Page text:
Signals Production Branch History May 1, 1942 - August 31, 1943 Continued


PART 4  Relations with Manufacturer of Communication Equipment (Cont'd)

Standard Communications Receiver:

One of the first jobs undertaken by the Inter-Service Committee on Design was the approval of a Receiver for general communications work, which would be standard for all Services.

Late in the summer of 1942 the Committee prepared a specification covering the desired equipment and this specification was sent to all radio manufacturers in Canada with an invitation to submit a design.

The invitation was accepted by only two firms.  R.C.A. Victor Company proposed their Receiver Type AR 88 which had just been designed by their United States affiliate, R.C.A. Victor, Camden, N.J.  Canadian Marconi Company submitted their Receiver Type CSR 5.

In November, 1942, the committee sat to compare the two receivers with the specifications.  They finally decided on the type AR 88 with slight modifications.

Orders began to come in for the AR 88 receiver before the end of 1942.  By the end of August, 1943, R.C.A. Victor Company had orders totalling approximately 5400 Sets from Canadian Army, R.C.A.F., B.A.T.M., British Army, and New Zealand.

The original delivery forecast for this receiver was July, 1943.  Design modifications instituted by R.C.A. Victor (U.S.) delayed the final ordering of materials to the extent that no sets had been delivered by the end of August.  Deliveries did commence in September.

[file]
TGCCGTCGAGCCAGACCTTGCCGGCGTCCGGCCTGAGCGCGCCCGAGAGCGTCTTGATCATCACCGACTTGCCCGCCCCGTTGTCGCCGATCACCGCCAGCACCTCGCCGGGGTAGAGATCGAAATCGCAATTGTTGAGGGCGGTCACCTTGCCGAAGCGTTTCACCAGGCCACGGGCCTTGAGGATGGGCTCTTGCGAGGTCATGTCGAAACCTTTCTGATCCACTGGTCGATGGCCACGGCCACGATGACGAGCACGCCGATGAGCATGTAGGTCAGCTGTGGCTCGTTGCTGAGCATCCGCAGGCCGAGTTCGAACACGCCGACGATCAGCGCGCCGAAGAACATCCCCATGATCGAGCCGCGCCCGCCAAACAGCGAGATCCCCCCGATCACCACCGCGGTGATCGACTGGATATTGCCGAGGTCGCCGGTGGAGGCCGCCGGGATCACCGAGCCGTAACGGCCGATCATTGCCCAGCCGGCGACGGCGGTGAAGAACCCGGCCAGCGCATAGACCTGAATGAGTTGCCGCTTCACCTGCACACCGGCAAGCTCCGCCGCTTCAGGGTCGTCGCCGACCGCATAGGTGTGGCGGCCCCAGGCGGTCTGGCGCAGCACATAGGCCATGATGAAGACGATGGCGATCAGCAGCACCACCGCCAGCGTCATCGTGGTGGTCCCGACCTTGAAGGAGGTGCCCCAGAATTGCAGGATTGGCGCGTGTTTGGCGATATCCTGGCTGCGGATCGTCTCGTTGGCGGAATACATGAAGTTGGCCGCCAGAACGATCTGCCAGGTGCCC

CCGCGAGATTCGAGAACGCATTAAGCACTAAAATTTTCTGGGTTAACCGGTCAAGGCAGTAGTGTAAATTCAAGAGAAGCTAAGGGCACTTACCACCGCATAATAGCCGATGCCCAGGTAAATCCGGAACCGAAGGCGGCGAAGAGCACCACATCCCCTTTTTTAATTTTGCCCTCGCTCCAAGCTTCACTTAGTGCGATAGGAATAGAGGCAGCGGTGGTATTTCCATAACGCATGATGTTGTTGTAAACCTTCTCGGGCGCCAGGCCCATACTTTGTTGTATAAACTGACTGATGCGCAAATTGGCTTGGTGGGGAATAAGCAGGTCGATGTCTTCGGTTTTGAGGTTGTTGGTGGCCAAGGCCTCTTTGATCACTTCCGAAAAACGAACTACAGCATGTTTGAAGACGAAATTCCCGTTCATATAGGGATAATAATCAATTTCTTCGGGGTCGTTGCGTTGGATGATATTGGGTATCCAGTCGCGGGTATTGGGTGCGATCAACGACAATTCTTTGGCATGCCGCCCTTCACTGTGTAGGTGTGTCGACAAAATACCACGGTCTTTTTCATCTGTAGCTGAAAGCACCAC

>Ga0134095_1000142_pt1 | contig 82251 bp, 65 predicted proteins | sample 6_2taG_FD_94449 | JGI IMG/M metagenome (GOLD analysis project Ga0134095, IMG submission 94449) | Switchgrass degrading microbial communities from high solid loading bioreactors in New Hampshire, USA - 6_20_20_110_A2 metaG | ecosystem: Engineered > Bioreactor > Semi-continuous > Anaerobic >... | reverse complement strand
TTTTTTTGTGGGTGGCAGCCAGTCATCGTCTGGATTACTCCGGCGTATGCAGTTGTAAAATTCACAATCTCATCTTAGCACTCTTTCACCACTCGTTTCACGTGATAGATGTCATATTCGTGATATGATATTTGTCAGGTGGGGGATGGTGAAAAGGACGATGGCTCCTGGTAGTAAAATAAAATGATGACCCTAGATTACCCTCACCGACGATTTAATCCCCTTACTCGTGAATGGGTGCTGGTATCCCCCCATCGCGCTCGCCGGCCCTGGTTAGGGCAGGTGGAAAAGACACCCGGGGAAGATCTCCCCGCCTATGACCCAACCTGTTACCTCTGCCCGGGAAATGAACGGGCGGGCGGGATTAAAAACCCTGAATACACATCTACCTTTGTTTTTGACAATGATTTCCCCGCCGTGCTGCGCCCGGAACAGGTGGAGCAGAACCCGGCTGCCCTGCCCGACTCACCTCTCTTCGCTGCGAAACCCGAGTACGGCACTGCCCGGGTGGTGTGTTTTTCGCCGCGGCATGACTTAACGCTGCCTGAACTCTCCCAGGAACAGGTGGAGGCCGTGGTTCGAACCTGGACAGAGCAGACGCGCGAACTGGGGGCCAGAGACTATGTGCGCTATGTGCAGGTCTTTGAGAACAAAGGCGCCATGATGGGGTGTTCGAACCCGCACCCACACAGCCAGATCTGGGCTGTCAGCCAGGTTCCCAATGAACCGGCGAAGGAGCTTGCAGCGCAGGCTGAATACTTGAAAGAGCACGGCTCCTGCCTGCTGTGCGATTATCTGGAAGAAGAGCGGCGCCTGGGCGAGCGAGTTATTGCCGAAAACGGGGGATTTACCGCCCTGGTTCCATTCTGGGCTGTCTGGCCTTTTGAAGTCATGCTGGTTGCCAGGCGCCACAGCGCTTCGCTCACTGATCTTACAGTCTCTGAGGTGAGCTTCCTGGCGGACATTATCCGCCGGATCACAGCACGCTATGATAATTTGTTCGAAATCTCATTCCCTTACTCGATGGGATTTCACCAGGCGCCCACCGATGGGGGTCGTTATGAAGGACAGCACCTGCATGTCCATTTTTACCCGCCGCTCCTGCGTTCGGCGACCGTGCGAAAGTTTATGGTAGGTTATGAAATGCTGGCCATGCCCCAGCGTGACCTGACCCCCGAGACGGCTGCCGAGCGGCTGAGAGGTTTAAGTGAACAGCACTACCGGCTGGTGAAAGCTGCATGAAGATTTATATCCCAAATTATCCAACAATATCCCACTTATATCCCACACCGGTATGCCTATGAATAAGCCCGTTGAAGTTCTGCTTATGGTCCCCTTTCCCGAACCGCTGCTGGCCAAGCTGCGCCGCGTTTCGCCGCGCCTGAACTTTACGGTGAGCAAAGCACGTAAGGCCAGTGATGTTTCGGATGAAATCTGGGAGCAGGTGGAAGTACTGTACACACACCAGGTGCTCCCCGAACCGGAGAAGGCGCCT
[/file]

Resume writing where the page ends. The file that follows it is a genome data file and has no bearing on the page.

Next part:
Meanwhile, the Canadian Navy had placed orders for the type CSR 5 Receiver instead of the AR 88.  Between March and August, 1943, this Service ordered a total of 740 Sets.  New Zealand also placed an order for 100 of the Sets.

At the end of August, 1943, no CSR 5 Receivers had been delivered, although original forecasts were for July.  The latest forecast for start of deliveries is December, 1943.

Wireless Equipment for Mosquito and Lancaster Aircraft:

Contracts for production of this equipment is Canada were let to Northern Electric Company by the Aircraft manufacturers during the summer of 1942.

Complete equipment for a Mosquito aircraft, as supplied by Northern Electric Company, consists of a radio receiver, a radio transmitter and a radio compass, together with a large quantity of auxiliary apparatus for operating the main components by remote control.  All this equipment is of a design developed by Bendix Aviation Radio Corporation in the United States.  Northern Electric Company were called upon to supply, in addition to this equipment, interconnecting cables for other wireless equipment which is installed when the aircraft reaches the field.

The Bendix equipment for the Lancaster aircraft is similar to that used in the Mosquito aircraft except two transmitters are installed and a larger quantity of auxiliary apparatus is required.  In addition, Northern Electric Company were called upon to supply another wireless set of the transmitter-receiver type, of British design, and provide harness for installing it in the aircraft.


Source:  This article is a 99% verbatim reproduction of a photo-copied document found at the Military Communications and Electronics Museum, Kingston, Ontario, Canada, and supplied by Chris Bisaillion, VE3CBK.  (We say "99% verbatim" because, initially, attempts were made to correct some spelling and textual form, attempts quickly abandoned to preserve the original wording, spelling etc.)  This document, dated October 15, 1943,  is entitled History, Signals Production Branch, Department of Munitions and Supply, May 1, 1942 to August 31, 1943.  Unfortunately, no similar document has been located beyond the October 15, 1943, date, and therefore information beyond the scope of this paper extending to the end of hostilities (or beyond) is not available. 


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Signals Production Branch History Part One

Signals Production Branch History Part Two

Signals Production Branch History Part Three


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